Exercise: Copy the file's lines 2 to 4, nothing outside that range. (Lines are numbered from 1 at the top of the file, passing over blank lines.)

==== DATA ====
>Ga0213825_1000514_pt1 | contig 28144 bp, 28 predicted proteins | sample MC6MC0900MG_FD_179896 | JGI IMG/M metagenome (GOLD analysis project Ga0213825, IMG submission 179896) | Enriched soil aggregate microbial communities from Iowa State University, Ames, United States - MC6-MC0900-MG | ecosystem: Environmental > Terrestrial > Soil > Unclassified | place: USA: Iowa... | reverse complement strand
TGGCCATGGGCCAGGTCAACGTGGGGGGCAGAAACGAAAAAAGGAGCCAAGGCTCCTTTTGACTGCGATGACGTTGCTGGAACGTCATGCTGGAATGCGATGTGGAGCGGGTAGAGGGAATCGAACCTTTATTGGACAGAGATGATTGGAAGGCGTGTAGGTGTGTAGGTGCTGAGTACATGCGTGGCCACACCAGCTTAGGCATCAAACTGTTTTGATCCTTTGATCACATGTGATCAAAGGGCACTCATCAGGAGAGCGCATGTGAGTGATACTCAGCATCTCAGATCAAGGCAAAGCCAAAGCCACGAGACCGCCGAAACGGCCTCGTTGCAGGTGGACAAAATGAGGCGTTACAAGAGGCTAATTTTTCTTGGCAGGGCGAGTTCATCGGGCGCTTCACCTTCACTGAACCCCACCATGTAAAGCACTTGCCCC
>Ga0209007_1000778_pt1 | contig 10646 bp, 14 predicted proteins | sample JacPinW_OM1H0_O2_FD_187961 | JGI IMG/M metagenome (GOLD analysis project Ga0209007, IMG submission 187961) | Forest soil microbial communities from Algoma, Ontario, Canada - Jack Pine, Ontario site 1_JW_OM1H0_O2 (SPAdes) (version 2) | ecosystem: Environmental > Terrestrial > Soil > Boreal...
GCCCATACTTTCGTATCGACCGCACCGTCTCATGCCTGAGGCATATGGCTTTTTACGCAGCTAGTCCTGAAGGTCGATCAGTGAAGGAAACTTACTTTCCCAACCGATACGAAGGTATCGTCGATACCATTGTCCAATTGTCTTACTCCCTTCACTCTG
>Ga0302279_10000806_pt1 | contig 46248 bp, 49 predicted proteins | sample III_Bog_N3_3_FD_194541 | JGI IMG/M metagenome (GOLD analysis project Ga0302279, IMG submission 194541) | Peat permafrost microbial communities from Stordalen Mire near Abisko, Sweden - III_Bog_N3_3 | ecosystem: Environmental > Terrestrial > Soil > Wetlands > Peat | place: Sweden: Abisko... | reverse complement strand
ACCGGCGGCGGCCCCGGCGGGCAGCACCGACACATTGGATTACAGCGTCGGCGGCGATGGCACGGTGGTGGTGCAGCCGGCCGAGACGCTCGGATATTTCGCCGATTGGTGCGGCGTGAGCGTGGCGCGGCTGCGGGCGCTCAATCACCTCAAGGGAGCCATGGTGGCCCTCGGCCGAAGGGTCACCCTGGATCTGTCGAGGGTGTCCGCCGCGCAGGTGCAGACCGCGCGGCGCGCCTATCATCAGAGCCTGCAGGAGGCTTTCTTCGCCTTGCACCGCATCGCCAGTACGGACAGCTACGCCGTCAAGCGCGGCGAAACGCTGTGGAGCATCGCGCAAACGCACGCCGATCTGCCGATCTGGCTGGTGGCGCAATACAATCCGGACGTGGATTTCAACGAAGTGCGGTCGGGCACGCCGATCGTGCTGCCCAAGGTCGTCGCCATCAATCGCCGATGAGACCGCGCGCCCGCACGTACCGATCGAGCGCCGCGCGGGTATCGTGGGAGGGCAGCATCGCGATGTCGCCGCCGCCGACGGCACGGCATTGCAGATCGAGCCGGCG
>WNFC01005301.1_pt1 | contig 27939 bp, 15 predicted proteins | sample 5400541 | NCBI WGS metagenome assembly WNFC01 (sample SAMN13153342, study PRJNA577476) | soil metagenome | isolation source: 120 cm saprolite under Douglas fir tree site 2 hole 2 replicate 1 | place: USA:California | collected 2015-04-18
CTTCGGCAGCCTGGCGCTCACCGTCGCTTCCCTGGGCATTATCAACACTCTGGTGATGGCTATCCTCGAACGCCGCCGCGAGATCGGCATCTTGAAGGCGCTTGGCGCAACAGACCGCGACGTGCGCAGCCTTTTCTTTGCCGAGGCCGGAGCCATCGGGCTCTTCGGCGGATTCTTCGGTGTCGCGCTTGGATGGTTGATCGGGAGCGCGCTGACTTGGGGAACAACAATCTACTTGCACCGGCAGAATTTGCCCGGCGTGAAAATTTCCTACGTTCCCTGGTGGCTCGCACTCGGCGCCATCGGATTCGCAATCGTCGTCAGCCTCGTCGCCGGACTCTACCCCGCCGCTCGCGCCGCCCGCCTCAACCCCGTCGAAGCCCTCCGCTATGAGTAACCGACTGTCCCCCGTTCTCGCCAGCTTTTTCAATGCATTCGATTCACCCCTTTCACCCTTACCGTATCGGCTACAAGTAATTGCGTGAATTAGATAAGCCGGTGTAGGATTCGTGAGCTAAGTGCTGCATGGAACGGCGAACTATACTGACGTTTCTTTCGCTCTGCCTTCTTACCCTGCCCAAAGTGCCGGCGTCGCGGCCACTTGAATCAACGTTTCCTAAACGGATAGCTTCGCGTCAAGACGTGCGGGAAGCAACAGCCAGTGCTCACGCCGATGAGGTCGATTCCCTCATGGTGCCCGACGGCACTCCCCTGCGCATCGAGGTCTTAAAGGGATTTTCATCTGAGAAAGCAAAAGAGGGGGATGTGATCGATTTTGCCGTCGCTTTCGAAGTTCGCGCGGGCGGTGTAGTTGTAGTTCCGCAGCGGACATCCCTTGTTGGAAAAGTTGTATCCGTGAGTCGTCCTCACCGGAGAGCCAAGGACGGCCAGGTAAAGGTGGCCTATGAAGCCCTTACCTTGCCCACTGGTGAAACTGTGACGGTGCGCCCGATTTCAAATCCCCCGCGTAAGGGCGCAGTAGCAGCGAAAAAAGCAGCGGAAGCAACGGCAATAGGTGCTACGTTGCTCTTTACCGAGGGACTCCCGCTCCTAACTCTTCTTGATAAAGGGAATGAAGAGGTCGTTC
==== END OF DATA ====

TGGCCATGGGCCAGGTCAACGTGGGGGGCAGAAACGAAAAAAGGAGCCAAGGCTCCTTTTGACTGCGATGACGTTGCTGGAACGTCATGCTGGAATGCGATGTGGAGCGGGTAGAGGGAATCGAACCTTTATTGGACAGAGATGATTGGAAGGCGTGTAGGTGTGTAGGTGCTGAGTACATGCGTGGCCACACCAGCTTAGGCATCAAACTGTTTTGATCCTTTGATCACATGTGATCAAAGGGCACTCATCAGGAGAGCGCATGTGAGTGATACTCAGCATCTCAGATCAAGGCAAAGCCAAAGCCACGAGACCGCCGAAACGGCCTCGTTGCAGGTGGACAAAATGAGGCGTTACAAGAGGCTAATTTTTCTTGGCAGGGCGAGTTCATCGGGCGCTTCACCTTCACTGAACCCCACCATGTAAAGCACTTGCCCC
>Ga0209007_1000778_pt1 | contig 10646 bp, 14 predicted proteins | sample JacPinW_OM1H0_O2_FD_187961 | JGI IMG/M metagenome (GOLD analysis project Ga0209007, IMG submission 187961) | Forest soil microbial communities from Algoma, Ontario, Canada - Jack Pine, Ontario site 1_JW_OM1H0_O2 (SPAdes) (version 2) | ecosystem: Environmental > Terrestrial > Soil > Boreal...
GCCCATACTTTCGTATCGACCGCACCGTCTCATGCCTGAGGCATATGGCTTTTTACGCAGCTAGTCCTGAAGGTCGATCAGTGAAGGAAACTTACTTTCCCAACCGATACGAAGGTATCGTCGATACCATTGTCCAATTGTCTTACTCCCTTCACTCTG